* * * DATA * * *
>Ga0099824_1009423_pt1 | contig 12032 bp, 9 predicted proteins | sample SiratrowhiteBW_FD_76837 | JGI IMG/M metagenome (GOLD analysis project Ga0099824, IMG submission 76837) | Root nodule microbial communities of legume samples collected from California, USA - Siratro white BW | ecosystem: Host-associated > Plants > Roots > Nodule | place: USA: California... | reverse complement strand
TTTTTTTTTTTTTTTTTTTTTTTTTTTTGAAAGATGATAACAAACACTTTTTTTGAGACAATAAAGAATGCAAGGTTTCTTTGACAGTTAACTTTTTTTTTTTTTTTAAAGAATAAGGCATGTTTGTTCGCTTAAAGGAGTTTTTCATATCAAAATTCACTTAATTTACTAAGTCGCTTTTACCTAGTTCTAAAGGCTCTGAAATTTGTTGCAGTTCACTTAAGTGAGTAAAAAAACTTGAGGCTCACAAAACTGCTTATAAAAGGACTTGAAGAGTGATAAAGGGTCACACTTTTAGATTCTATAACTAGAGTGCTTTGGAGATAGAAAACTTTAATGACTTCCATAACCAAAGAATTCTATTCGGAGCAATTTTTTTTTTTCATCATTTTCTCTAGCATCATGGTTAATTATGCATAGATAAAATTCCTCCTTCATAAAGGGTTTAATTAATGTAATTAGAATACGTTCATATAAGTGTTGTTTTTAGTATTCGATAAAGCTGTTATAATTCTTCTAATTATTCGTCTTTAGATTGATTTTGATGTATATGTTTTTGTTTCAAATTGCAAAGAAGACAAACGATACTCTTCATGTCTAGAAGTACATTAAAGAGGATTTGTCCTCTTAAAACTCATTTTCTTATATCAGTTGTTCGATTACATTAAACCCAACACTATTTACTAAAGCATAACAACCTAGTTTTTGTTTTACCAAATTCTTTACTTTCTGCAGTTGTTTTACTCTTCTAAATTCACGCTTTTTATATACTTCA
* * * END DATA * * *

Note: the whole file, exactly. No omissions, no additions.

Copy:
>Ga0099824_1009423_pt1 | contig 12032 bp, 9 predicted proteins | sample SiratrowhiteBW_FD_76837 | JGI IMG/M metagenome (GOLD analysis project Ga0099824, IMG submission 76837) | Root nodule microbial communities of legume samples collected from California, USA - Siratro white BW | ecosystem: Host-associated > Plants > Roots > Nodule | place: USA: California... | reverse complement strand
TTTTTTTTTTTTTTTTTTTTTTTTTTTTGAAAGATGATAACAAACACTTTTTTTGAGACAATAAAGAATGCAAGGTTTCTTTGACAGTTAACTTTTTTTTTTTTTTTAAAGAATAAGGCATGTTTGTTCGCTTAAAGGAGTTTTTCATATCAAAATTCACTTAATTTACTAAGTCGCTTTTACCTAGTTCTAAAGGCTCTGAAATTTGTTGCAGTTCACTTAAGTGAGTAAAAAAACTTGAGGCTCACAAAACTGCTTATAAAAGGACTTGAAGAGTGATAAAGGGTCACACTTTTAGATTCTATAACTAGAGTGCTTTGGAGATAGAAAACTTTAATGACTTCCATAACCAAAGAATTCTATTCGGAGCAATTTTTTTTTTTCATCATTTTCTCTAGCATCATGGTTAATTATGCATAGATAAAATTCCTCCTTCATAAAGGGTTTAATTAATGTAATTAGAATACGTTCATATAAGTGTTGTTTTTAGTATTCGATAAAGCTGTTATAATTCTTCTAATTATTCGTCTTTAGATTGATTTTGATGTATATGTTTTTGTTTCAAATTGCAAAGAAGACAAACGATACTCTTCATGTCTAGAAGTACATTAAAGAGGATTTGTCCTCTTAAAACTCATTTTCTTATATCAGTTGTTCGATTACATTAAACCCAACACTATTTACTAAAGCATAACAACCTAGTTTTTGTTTTACCAAATTCTTTACTTTCTGCAGTTGTTTTACTCTTCTAAATTCACGCTTTTTATATACTTCA